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C annabis (aka marijuana, weed, pot…) is a drug that comes from a plant consisting of dried flowers, fruiting tops and greenish-brownish leaves. There are more than 100 different chemical compounds, or cannabinoids, in the cannabis plant. Tetrahydrocannabinol (THC) and cannabidiol (CBD) are the two most well known and most often studied cannabinoids. THC can make you feel ‘high,’ while CBD can make you feel relaxed without the ‘high.’ Both THC and CBD may affect how you think, feel and act.

There are several ways cannabis is used:

Smoking or Vaping

  • As a dried plant, cannabis can be smoked, or it can be inhaled as a vapour (‘vaping’)
  • People who choose to smoke or vape cannabis can expect to feel the full effects within 30 minutes

Eating, Drinking or Swallowing

  • Cannabis can be eaten in foods or ingested as a drink (‘edibles’)
  • Cannabis can also be swallowed as an oil, in capsules, or as a spray (‘extracts’)
  • It can take up to 4 hours to feel the full effects after someone eats, drinks or swallows cannabis. The effects of eating, drinking or swallowing cannabis can be stronger and last longer (up to 12 hours), as compared to smoking or vaping (6 hours)

Absorbing (Topicals applied to the skin)

  • Cannabis products (in creams, lotions, oils or other forms) can be put directly on people’s skin, hair and nails (‘topicals’)
  • In general, topical products don’t make people feel ‘high.’  At this time, there is a shortage of research on topical cannabis products.

Cannabis is known for providing a ‘high’ that can make some people feel relaxed and happy, but it can also cause confusion, drowsiness, forgetfulness, panic, delusions and distorted perceptions.

Studies show that the average potency of THC in cannabis today is almost 10% higher than 30 years ago. When cannabis is smoked or vaporized, the effects begin within seconds and last at least 6 hours. The effects of taking edibles begin between 30 minutes and 2 hours, and can last 12 hours or longer. Edibles don’t harm the lungs and respiratory system like smoking or vaping, but it takes longer to feel their effects. Sometimes people take more edibles in order to ‘feel’ something, believing they did not take enough initially.  This can lead to a much more intense high and potential unwanted/unpleasant effects.

How soon and how long someone feels the effects of cannabis depends on how it was taken, whether they used alcohol or other drugs at the same time (which can increase the likelihood of unwanted effects), and whether they have used cannabis before.

There is no ‘safe’ amount of cannabis. For instance, driving after using cannabis may double the risk of having a car accident. Youth who use cannabis early and often for months or years are at risk of long-term health and social problems. Some examples include:

  • Harm to the brain – such as problems with memory, concentration, thinking, learning, handling emotions and decision-making
  • Mental illness – such as psychosis or schizophrenia and, possibly, depression, anxiety and suicide, especially if there’s a personal or family history of mental illness
  • Difficulties with relationships – at home, school or work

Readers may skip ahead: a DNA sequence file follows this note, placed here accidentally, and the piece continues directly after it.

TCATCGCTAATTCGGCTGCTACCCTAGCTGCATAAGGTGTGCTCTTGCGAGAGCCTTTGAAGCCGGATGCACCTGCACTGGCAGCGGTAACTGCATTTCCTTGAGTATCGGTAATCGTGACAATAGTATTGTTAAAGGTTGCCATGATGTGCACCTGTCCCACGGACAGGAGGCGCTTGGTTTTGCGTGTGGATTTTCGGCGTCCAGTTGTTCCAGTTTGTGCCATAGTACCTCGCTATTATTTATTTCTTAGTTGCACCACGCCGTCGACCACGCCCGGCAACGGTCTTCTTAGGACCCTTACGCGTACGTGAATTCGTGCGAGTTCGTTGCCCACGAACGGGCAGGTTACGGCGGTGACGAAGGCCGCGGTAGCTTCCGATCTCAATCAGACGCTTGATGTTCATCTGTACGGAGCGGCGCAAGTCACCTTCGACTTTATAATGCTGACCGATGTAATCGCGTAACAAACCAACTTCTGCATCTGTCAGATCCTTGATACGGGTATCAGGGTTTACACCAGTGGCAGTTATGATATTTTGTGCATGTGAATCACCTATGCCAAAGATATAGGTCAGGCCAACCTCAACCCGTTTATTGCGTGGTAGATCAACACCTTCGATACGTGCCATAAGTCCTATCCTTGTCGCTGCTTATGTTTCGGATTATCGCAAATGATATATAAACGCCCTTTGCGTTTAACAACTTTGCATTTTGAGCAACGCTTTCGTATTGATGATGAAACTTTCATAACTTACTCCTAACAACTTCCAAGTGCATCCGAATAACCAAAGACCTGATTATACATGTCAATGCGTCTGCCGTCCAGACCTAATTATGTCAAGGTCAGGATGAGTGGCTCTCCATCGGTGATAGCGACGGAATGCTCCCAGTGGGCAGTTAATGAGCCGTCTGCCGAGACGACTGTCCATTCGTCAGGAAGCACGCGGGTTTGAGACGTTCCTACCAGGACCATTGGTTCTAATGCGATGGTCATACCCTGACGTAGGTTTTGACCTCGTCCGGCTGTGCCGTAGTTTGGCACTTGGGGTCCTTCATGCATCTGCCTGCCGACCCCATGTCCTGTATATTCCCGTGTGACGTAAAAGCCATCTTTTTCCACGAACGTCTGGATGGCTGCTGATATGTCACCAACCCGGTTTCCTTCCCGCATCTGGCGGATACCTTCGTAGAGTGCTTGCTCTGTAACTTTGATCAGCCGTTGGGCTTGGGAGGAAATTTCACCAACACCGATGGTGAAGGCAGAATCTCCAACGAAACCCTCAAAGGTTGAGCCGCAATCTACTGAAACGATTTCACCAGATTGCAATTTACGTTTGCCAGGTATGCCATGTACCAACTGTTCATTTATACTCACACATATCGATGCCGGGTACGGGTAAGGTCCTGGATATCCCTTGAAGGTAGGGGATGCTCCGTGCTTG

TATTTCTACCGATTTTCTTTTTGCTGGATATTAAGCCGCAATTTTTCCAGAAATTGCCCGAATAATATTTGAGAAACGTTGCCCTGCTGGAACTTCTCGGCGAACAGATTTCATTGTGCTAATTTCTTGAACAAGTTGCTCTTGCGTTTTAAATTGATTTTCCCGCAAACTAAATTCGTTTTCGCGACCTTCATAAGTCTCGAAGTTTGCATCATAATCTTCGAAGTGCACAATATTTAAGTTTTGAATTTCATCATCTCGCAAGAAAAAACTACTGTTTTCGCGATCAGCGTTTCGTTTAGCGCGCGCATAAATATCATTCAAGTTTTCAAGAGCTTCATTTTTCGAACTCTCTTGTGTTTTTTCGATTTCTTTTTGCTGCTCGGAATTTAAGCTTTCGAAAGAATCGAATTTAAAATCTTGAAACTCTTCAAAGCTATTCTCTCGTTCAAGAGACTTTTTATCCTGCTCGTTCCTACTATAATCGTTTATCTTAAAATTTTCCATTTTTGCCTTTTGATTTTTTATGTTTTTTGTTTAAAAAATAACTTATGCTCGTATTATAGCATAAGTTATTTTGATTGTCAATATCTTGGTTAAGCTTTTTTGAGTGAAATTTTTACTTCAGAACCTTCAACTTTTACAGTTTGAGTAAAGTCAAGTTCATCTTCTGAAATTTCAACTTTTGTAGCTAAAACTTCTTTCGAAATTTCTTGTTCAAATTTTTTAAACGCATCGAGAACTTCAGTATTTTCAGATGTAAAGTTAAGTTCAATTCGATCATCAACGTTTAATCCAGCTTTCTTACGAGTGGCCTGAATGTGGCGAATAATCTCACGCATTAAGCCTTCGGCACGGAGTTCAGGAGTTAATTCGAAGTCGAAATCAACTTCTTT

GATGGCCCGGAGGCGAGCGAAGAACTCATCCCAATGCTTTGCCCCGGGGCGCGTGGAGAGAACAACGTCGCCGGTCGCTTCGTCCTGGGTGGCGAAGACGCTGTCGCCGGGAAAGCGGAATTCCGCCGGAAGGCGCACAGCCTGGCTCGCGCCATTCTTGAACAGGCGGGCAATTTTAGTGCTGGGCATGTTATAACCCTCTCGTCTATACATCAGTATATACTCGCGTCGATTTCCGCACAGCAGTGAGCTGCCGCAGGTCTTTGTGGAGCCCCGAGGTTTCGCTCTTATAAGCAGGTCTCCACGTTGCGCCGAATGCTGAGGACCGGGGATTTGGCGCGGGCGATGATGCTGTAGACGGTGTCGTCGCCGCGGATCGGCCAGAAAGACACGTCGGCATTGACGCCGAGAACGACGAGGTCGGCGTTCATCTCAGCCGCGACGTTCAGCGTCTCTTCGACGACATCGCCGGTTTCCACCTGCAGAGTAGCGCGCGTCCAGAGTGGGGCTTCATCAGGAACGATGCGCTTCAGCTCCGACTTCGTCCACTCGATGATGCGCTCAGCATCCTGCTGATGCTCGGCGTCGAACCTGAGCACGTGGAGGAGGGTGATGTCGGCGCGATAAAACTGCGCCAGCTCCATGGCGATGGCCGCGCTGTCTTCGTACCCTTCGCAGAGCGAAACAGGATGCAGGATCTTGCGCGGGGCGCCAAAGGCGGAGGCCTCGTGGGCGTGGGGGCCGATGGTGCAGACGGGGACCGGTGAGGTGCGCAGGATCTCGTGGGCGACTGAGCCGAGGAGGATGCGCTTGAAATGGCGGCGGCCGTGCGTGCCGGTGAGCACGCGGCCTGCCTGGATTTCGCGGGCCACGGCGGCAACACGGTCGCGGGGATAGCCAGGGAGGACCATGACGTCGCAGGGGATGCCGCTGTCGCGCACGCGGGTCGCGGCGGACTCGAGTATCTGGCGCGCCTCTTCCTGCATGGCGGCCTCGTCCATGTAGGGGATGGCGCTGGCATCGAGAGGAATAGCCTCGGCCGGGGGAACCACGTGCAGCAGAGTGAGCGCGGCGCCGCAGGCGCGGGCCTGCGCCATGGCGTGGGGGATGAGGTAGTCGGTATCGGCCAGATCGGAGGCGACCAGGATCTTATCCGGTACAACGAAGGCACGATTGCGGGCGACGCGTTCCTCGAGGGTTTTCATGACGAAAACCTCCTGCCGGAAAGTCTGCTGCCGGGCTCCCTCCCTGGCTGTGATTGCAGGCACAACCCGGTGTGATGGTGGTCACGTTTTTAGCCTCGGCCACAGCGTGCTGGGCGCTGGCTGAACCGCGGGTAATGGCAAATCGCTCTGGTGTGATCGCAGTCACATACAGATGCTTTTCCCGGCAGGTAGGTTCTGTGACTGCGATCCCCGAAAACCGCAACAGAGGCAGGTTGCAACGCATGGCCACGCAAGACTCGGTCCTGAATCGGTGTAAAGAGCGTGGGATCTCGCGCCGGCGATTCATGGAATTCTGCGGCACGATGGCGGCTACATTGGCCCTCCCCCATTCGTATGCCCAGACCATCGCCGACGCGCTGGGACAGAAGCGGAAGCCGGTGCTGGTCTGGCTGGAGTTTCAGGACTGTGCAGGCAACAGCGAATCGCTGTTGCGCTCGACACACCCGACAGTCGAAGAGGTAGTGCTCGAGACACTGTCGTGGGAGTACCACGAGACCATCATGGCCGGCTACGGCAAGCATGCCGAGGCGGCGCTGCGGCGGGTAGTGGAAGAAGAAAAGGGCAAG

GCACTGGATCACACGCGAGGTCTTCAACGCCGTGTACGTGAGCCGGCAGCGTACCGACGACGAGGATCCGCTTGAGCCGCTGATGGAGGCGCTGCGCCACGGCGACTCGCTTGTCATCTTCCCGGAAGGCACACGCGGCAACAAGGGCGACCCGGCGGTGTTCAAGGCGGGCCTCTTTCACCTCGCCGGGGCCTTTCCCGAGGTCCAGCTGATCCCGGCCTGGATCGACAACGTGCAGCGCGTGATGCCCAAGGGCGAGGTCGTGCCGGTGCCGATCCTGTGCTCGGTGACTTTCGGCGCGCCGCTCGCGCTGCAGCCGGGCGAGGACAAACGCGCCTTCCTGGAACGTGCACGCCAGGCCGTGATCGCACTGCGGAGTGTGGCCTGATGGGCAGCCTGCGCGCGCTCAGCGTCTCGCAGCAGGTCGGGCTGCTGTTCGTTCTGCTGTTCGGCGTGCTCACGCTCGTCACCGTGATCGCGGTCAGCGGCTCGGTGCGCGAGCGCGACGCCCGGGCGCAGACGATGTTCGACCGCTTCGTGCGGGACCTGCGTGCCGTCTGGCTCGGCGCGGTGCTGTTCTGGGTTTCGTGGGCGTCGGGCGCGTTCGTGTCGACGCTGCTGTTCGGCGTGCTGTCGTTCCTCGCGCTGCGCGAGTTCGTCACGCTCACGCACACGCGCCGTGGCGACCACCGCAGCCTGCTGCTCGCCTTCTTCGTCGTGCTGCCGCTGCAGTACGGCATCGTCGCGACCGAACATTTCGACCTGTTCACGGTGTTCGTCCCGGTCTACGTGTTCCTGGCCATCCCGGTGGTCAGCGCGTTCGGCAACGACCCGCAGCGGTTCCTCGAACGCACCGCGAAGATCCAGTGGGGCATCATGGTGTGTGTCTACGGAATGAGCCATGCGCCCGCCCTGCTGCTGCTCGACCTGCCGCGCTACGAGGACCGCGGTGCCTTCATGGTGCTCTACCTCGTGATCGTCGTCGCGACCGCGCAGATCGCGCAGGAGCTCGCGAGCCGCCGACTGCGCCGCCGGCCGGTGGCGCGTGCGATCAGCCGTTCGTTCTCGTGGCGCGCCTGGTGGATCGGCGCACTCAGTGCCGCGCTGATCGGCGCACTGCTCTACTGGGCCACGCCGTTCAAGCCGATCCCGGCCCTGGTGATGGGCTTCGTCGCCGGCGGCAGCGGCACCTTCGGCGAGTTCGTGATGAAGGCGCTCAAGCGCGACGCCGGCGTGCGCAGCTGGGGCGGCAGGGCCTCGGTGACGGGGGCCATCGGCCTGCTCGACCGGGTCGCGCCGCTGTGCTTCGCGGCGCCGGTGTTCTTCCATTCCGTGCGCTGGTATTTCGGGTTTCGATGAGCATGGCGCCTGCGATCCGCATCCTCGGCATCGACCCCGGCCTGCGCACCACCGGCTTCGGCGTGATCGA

• Physical health harms – including lung and respiratory problems from smoking cannabis
  • Addiction – cannabis can be addictive, especially for youth

Be aware of the risks of using illegally-sourced cannabis. If possible, look for the amount of THC (potency) on the label as a guide. Effects vary depending on type, amount, potency and duration of use.

It’s important to know that inhaling any type of smoke can be harmful. Even though vaping may be less harmful than smoking, there are still health risks and harms associated with the chemicals in vaping products.

According to the Canadian Student Tobacco, Alcohol and Drugs Survey (CSTADS) 2021-2022, 18% of students in grades 7-12 reported using cannabis in the previous 12 months.

When cannabis is used under the age of 25, it can impact brain development. This includes how youth grow emotionally and socially. Cannabis may affect the parts of the brain that control judgment, decision making and emotions. Evidence suggests that potential harms are related to early use, potency and frequency of use.

Cannabis Legislation:

Cannabis is a legal substance that is strictly regulated across Canada. Provinces and territories are responsible for enacting restrictions and regulations regarding the sale, distribution and use of cannabis. The minimum age to use, buy, possess and grow cannabis varies from 18 years of age in Alberta, to 21 years of age in Quebec, and is 19 years of age in all other provinces and territories

Emergency Steps (SJSS):

If a young person has overdosed on cannabis (aka. ‘greened out’), follow these steps:

  • S – Bring them to a safe place
  • J – If they aren’t vomiting, give them lots of fruit juice
  • S – If they’ve passed out, lie them on their side and call 911 
  • S – If they’re panicky or paranoid, stay with them to provide reassurance and support

Other steps:

  • If you’re uncomfortable with what’s happening, or suspect contamination, call 911
  • Afterwards, have a frank, open and non-threatening discussion about the person’s cannabis use

Created by TeenMentalHealth.Org with special thanks to Bridget Irwin.

Physician Advisory Panel: Dr. Selene Etches (Dalhousie University); Dr. Rob Milin (University of Ottawa); Dr. Phil Tibbo (Dalhousie University). In collaboration with the Nova Scotia Department of Education and Early Childhood Development.

Project Director: Dr. Stan Kutcher

Video produced by ILOVEPRODUCING


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